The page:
Before Jesus began his earthly ministry, his cousin, John the Baptist, prepared the people for the coming Christ. Luke, in his Gospel, reports that the Baptizer's sermons were anything but user-friendly. He called the crowds a "brood of vipers," and challenged them to do works that confirmed their professed repentance.
These deeds included radical generosity: whoever has two tunics is to share with him who has none, and whoever has food is to do likewise (Luke 3:10). They included radical honesty: [tax collectors should] collect no more than you are authorized to do (Luke 3:13). They included radical restraint of power and lack of greed: [soldiers should not] extort money from anyone by threats or by false accusation, and be content with your wages (Luke 3:14).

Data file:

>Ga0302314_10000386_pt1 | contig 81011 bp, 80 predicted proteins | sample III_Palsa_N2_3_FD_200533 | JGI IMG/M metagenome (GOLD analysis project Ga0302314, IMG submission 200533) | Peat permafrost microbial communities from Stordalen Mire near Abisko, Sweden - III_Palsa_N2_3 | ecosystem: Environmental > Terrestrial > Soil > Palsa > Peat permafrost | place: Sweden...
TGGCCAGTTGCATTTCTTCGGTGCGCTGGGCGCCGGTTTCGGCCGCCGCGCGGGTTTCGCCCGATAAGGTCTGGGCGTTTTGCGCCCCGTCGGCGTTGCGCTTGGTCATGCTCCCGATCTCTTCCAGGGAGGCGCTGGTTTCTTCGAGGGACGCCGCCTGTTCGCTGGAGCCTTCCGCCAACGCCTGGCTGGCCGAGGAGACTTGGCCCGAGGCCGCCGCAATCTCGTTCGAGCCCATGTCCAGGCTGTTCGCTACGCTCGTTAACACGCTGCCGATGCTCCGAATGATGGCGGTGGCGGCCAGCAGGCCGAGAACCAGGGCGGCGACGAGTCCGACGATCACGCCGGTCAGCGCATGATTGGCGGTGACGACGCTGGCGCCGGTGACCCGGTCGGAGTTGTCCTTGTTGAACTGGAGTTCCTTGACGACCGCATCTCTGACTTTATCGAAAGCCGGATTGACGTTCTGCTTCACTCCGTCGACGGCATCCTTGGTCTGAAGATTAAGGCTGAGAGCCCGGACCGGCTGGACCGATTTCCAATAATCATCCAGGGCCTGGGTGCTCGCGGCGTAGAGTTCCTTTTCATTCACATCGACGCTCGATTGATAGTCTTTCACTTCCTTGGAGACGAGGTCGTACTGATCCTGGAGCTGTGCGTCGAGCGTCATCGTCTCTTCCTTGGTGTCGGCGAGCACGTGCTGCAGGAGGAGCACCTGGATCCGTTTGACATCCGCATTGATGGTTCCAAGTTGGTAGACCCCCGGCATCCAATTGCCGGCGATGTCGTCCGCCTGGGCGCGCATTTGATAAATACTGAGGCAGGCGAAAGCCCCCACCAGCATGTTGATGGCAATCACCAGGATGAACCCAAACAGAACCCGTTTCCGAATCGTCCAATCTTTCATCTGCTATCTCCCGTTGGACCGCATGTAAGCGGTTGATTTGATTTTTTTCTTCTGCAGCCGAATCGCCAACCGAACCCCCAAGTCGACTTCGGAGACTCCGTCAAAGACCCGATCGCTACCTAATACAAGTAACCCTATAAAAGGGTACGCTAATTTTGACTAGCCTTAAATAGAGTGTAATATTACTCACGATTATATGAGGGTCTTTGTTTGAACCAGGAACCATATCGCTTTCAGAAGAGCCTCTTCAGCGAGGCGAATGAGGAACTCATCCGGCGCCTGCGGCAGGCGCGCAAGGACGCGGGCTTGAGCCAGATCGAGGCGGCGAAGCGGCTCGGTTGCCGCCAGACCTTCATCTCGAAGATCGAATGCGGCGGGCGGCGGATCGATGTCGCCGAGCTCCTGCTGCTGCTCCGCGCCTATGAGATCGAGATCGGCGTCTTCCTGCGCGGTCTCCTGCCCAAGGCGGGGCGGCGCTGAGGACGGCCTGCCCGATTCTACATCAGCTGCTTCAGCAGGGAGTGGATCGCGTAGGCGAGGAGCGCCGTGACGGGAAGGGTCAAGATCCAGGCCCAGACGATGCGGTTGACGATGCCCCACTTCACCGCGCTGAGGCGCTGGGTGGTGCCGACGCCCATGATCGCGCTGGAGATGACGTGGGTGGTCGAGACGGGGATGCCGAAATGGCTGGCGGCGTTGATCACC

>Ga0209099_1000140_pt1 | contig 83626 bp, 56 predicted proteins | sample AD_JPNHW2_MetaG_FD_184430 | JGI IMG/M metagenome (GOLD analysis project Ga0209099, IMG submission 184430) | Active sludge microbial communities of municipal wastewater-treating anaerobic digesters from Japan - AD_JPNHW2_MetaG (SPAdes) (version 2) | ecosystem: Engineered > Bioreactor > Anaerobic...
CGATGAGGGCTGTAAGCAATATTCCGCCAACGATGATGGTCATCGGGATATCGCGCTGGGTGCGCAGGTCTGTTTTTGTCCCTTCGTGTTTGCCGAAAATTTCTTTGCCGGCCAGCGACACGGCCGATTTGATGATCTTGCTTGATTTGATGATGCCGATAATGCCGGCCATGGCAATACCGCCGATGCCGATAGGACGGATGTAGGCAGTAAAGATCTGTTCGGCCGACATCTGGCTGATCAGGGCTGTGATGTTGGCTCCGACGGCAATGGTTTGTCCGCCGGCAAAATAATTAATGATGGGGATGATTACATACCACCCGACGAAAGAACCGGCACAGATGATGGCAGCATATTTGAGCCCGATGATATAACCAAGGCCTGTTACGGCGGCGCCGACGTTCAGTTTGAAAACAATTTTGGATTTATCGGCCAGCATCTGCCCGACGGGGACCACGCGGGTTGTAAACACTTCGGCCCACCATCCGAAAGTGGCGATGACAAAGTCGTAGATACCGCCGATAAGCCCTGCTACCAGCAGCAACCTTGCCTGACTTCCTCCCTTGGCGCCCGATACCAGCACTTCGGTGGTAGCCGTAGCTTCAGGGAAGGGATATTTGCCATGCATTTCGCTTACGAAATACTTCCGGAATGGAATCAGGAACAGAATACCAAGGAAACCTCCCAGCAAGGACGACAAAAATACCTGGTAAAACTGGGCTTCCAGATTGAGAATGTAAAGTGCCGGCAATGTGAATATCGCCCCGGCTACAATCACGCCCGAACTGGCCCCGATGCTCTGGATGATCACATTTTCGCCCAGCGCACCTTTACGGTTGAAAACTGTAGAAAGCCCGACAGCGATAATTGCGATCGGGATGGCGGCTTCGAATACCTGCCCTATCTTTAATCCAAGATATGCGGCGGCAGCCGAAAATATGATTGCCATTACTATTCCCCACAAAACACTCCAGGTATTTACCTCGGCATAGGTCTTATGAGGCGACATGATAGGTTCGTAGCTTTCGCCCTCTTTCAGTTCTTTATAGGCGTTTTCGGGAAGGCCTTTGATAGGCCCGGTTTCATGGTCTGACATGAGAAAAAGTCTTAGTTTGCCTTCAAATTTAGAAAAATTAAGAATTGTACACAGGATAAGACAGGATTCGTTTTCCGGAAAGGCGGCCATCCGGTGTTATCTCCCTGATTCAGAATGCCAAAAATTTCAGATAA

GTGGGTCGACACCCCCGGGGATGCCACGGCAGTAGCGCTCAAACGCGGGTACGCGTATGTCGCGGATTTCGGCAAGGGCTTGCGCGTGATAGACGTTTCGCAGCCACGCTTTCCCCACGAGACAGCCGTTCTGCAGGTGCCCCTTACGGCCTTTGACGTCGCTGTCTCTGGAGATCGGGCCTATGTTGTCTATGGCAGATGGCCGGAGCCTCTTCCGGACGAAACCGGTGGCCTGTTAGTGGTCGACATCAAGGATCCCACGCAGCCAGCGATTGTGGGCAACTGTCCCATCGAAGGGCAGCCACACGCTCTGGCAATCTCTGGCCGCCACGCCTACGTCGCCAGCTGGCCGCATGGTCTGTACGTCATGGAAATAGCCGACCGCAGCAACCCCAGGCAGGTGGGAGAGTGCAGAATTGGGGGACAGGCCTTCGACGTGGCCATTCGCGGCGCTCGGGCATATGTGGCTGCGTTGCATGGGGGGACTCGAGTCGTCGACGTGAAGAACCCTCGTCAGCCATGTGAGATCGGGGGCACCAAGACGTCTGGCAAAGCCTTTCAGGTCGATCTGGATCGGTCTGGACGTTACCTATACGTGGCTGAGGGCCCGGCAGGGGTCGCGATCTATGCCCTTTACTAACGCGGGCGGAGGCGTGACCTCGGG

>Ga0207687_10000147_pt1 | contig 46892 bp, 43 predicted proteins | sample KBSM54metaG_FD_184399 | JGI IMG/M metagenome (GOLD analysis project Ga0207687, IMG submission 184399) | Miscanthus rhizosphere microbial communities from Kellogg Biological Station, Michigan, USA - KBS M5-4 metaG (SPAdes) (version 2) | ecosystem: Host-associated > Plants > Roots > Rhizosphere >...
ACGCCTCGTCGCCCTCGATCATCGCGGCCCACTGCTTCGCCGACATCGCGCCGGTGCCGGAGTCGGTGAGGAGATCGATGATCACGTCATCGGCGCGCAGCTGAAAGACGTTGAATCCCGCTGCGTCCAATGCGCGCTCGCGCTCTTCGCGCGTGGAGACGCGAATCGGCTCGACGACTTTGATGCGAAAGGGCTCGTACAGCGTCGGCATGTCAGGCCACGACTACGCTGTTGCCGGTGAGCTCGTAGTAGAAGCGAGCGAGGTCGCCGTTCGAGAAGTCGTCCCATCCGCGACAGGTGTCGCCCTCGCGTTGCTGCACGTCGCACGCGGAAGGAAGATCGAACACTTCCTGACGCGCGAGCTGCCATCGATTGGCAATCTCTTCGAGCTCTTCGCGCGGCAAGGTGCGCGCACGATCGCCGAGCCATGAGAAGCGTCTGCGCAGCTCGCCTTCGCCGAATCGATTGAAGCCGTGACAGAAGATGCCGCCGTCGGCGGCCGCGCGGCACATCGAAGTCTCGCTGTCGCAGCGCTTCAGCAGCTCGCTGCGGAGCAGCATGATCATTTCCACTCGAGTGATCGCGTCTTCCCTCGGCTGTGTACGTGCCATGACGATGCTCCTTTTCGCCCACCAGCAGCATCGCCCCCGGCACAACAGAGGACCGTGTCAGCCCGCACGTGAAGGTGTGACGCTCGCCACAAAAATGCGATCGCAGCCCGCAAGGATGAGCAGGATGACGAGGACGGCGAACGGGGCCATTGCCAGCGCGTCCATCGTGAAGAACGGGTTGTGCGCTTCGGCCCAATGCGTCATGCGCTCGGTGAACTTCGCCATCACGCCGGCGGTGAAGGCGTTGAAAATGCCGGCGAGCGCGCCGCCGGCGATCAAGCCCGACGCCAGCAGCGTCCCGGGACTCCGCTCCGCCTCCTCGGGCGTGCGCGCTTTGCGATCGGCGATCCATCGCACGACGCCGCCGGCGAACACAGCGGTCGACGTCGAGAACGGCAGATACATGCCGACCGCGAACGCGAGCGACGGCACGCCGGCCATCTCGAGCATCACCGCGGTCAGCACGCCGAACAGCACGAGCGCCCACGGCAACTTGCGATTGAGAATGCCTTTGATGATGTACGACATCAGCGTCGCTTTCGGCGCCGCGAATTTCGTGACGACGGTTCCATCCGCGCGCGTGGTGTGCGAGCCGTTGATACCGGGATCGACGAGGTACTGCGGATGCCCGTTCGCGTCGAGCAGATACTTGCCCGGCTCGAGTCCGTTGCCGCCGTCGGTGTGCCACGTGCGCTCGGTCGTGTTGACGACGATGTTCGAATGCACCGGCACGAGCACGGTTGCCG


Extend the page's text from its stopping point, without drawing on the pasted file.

But the Baptizer gets even more radical. He describes Jesus' superior greatness in terms of His baptizing people with the Holy Spirit and with fire. In baptizing people with the Holy Spirit and with fire, Jesus will brandish his winnowing fork, He will clear the threshing floor, He will gather His wheat into His barn, and He will burn the chaff with unquenchable fire.
No wonder the Baptizer wore burlap and ate bugs. He probably was not given the key to many cities.
But Luke describes John's harshness this way: "with many other exhortations he preached good news to the people" (Luke 3:18).
"Good news"? Seriously?
John's exhortations -- even that Jesus will clear the threshing floor and burn chaff with fire -- point to the more glorious truth that Jesus will gather his wheat into his barn. No doubt. No uncertainty. No question. He will do it. He will save his people.
How do you know whether you are "Jesus' wheat"? Repent, and believe the good news.